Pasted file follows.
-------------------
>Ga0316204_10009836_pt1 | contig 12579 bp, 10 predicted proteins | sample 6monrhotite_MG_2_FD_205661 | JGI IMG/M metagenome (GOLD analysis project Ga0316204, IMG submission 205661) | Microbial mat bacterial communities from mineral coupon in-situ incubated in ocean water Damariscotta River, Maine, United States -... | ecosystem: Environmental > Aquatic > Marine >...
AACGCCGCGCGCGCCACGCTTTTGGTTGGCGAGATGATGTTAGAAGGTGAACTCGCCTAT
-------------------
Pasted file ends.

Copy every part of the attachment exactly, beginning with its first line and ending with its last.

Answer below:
>Ga0316204_10009836_pt1 | contig 12579 bp, 10 predicted proteins | sample 6monrhotite_MG_2_FD_205661 | JGI IMG/M metagenome (GOLD analysis project Ga0316204, IMG submission 205661) | Microbial mat bacterial communities from mineral coupon in-situ incubated in ocean water Damariscotta River, Maine, United States -... | ecosystem: Environmental > Aquatic > Marine >...
AACGCCGCGCGCGCCACGCTTTTGGTTGGCGAGATGATGTTAGAAGGTGAACTCGCCTAT